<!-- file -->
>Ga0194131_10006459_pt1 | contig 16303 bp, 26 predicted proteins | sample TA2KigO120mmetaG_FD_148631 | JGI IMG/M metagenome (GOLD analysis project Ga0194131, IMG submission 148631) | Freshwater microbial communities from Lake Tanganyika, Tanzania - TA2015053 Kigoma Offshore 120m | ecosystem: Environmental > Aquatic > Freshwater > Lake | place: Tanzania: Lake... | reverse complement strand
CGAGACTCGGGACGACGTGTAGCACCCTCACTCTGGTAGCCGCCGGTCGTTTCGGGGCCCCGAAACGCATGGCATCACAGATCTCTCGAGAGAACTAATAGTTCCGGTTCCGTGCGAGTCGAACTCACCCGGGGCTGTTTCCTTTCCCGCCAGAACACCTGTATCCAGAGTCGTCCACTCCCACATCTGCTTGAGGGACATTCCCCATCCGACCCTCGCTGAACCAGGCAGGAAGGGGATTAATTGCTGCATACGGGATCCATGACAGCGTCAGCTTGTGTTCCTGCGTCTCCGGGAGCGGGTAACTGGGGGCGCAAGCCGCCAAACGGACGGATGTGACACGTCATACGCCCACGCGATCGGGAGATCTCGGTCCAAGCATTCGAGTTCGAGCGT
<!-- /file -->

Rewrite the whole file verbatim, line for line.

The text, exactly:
>Ga0194131_10006459_pt1 | contig 16303 bp, 26 predicted proteins | sample TA2KigO120mmetaG_FD_148631 | JGI IMG/M metagenome (GOLD analysis project Ga0194131, IMG submission 148631) | Freshwater microbial communities from Lake Tanganyika, Tanzania - TA2015053 Kigoma Offshore 120m | ecosystem: Environmental > Aquatic > Freshwater > Lake | place: Tanzania: Lake... | reverse complement strand
CGAGACTCGGGACGACGTGTAGCACCCTCACTCTGGTAGCCGCCGGTCGTTTCGGGGCCCCGAAACGCATGGCATCACAGATCTCTCGAGAGAACTAATAGTTCCGGTTCCGTGCGAGTCGAACTCACCCGGGGCTGTTTCCTTTCCCGCCAGAACACCTGTATCCAGAGTCGTCCACTCCCACATCTGCTTGAGGGACATTCCCCATCCGACCCTCGCTGAACCAGGCAGGAAGGGGATTAATTGCTGCATACGGGATCCATGACAGCGTCAGCTTGTGTTCCTGCGTCTCCGGGAGCGGGTAACTGGGGGCGCAAGCCGCCAAACGGACGGATGTGACACGTCATACGCCCACGCGATCGGGAGATCTCGGTCCAAGCATTCGAGTTCGAGCGT